The rise of the geopolitical hack

In late 2020, a cancer charity contacted the U.S.-based cybersecurity company, GroupSense, in a panic. One of the world’s largest cybercrime gangs had infiltrated the organization’s computer system and kidnapped its data. An ominously worded message explained that the hackers were willing to restore the nonprofit’s records in exchange for several million dollars.

The digital ambush thrust the charity into uncharted and potentially catastrophic territory. Paying the requested amount was unthinkable for a nonprofit group, and even if it were able to foot the bill, news of the breach trickling out to donors could be devastating. The organization eventually turned to GroupSense, which has carved a niche out of negotiating ransom payments between hackers and victims, for help. 

“They were like, the number is so far off the mark that this seems hopeless. We’re doomed,” said Kurtis Minder, the company’s founder and CEO. 

The middlemen agreed to step in.

Malware whacks a computer like a mugging. Meanwhile, ransomware — the new gang on the corner — looks a lot like a kidnapping, taking digital files or whole computer networks hostage. Only a sizable, sometimes enormous payout, usually in cryptocurrencies, buys freedom. They are schemes to defraud and steal, and the intent is criminal.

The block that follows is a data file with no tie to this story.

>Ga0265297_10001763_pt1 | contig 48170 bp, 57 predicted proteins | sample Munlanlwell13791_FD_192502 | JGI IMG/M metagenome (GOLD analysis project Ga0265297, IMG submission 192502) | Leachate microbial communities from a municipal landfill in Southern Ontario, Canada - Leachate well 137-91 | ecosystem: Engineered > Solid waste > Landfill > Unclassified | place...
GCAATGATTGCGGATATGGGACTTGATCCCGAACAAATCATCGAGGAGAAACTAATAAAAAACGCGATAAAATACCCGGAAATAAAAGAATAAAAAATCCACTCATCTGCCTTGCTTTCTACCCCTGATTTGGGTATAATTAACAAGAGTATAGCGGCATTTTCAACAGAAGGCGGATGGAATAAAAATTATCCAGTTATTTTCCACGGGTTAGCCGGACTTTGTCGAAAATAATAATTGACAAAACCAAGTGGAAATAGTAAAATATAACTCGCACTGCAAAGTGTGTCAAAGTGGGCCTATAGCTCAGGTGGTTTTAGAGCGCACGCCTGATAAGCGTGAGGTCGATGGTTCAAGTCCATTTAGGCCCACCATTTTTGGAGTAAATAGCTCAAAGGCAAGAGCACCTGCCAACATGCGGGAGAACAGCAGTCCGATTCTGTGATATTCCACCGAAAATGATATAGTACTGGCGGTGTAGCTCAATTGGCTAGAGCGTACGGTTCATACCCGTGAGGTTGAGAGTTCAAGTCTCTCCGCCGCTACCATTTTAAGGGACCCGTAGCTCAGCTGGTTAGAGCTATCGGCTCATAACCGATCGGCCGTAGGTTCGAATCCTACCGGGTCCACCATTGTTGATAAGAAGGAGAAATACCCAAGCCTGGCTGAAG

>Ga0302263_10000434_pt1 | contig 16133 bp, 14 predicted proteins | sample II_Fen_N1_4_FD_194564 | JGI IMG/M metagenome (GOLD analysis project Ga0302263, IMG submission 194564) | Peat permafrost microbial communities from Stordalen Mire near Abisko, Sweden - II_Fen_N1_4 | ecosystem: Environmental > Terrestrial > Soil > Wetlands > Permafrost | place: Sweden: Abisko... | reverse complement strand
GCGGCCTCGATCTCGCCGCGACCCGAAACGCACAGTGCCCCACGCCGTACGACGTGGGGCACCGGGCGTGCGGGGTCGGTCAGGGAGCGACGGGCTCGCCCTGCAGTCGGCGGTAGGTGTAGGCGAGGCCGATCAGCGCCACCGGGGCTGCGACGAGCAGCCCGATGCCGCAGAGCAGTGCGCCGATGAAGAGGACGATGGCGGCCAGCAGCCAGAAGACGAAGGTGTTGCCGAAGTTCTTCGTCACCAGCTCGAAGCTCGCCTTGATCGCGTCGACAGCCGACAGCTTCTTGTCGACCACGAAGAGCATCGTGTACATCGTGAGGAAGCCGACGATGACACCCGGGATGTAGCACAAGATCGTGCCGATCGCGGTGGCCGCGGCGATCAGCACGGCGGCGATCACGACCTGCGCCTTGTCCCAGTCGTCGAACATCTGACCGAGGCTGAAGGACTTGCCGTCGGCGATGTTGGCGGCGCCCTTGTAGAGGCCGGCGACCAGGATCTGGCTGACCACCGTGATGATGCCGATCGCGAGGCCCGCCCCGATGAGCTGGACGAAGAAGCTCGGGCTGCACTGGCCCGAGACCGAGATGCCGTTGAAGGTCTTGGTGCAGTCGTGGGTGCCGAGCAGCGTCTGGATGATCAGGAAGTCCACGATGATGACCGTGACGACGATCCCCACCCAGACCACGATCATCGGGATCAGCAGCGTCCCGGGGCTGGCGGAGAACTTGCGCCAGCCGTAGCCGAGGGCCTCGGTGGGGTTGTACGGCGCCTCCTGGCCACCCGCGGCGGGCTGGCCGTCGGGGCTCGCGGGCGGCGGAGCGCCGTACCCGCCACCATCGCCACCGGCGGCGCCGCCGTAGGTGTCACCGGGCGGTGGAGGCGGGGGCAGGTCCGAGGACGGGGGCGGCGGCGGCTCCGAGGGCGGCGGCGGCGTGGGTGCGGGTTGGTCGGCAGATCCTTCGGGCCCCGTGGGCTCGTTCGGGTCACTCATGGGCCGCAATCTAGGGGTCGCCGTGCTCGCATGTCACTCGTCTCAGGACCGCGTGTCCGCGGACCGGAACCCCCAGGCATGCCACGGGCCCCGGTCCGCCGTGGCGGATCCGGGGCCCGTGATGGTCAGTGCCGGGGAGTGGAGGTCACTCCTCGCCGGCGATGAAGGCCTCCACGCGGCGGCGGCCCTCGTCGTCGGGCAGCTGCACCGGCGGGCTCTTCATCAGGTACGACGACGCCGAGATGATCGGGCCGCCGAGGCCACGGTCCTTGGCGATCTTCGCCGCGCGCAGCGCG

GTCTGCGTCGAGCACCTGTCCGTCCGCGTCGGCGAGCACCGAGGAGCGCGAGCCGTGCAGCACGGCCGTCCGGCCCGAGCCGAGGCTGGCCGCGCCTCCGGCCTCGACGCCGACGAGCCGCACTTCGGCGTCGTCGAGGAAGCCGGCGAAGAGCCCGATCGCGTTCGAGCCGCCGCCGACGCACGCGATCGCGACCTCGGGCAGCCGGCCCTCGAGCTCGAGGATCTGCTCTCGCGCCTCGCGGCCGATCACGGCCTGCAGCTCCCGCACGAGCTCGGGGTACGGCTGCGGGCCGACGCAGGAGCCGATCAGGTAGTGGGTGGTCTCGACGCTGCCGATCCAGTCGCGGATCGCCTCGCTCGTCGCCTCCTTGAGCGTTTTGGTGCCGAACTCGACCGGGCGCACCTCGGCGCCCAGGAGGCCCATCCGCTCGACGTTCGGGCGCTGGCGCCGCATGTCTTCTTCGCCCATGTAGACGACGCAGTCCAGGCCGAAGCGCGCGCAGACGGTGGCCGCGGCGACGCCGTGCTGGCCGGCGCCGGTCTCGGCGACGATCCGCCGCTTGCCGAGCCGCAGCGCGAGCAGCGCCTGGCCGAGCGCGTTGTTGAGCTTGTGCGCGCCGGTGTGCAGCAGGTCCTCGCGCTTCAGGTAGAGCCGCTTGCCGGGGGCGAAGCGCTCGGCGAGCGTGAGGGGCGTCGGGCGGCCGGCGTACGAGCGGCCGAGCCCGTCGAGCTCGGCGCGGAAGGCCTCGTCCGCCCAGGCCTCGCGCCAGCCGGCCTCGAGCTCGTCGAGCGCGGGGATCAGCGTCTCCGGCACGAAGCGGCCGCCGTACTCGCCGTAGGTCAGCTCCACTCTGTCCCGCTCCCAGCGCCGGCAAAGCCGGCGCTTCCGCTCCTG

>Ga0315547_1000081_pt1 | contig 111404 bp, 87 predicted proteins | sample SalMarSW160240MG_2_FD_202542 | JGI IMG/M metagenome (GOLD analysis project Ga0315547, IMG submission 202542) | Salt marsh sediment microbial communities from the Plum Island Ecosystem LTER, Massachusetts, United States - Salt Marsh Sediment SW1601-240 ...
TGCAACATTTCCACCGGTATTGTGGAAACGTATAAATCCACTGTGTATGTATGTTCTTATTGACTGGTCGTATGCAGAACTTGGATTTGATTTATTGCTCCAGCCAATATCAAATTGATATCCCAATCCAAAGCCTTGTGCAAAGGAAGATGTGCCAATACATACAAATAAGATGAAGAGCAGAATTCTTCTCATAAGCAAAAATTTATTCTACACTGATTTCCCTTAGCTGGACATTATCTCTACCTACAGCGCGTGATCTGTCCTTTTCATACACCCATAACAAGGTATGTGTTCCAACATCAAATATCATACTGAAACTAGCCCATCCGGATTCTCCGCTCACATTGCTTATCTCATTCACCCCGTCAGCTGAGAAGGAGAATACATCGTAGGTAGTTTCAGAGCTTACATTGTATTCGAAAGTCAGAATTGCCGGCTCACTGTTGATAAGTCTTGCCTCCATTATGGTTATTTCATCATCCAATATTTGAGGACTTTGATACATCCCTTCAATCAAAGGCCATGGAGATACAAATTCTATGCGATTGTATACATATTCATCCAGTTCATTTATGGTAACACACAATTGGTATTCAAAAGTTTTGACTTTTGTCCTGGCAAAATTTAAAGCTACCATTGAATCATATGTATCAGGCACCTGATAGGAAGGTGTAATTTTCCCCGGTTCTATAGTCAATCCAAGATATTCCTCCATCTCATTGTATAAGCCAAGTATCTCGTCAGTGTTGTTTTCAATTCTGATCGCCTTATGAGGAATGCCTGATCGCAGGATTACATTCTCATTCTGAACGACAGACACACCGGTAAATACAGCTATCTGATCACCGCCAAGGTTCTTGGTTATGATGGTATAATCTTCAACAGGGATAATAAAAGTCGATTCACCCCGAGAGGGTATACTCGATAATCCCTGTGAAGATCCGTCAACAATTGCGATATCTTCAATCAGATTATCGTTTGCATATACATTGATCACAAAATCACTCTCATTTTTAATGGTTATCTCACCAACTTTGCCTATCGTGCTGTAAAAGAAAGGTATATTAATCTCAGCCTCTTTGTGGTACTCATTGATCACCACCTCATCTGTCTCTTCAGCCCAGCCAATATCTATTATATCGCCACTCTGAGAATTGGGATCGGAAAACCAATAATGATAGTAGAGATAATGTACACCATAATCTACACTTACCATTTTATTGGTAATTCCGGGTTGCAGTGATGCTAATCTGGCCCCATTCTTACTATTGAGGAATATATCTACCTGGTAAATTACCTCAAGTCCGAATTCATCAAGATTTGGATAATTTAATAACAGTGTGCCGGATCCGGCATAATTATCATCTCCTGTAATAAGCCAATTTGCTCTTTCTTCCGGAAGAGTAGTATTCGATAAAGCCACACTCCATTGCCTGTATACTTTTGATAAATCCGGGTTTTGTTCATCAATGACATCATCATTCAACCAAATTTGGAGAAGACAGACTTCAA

Or is it much more than that?

Ransomware’s parallels with disinformation are striking. While most high-profile ransomware attacks are in the U.S., U.K., and Europe, the vast majority of attacks are in countries facing political instability, like in Latin America and Africa.

Many digital hostage-taking organizations originate from the same hotbeds where disinformation campaigns are generated, like Russia, Ukraine, North Korea, and the Philippines. Ransomware travels the same political divisions as disinformation campaigns, trafficking in the exploitation of economic inequality, fear of immigrants, and racial resentments to undermine public trust in institutions and belief in social stability.

Where disinformation uses noise and incoherence to sow doubt and spread division, ransomware does something similar: it, too, is an agent of…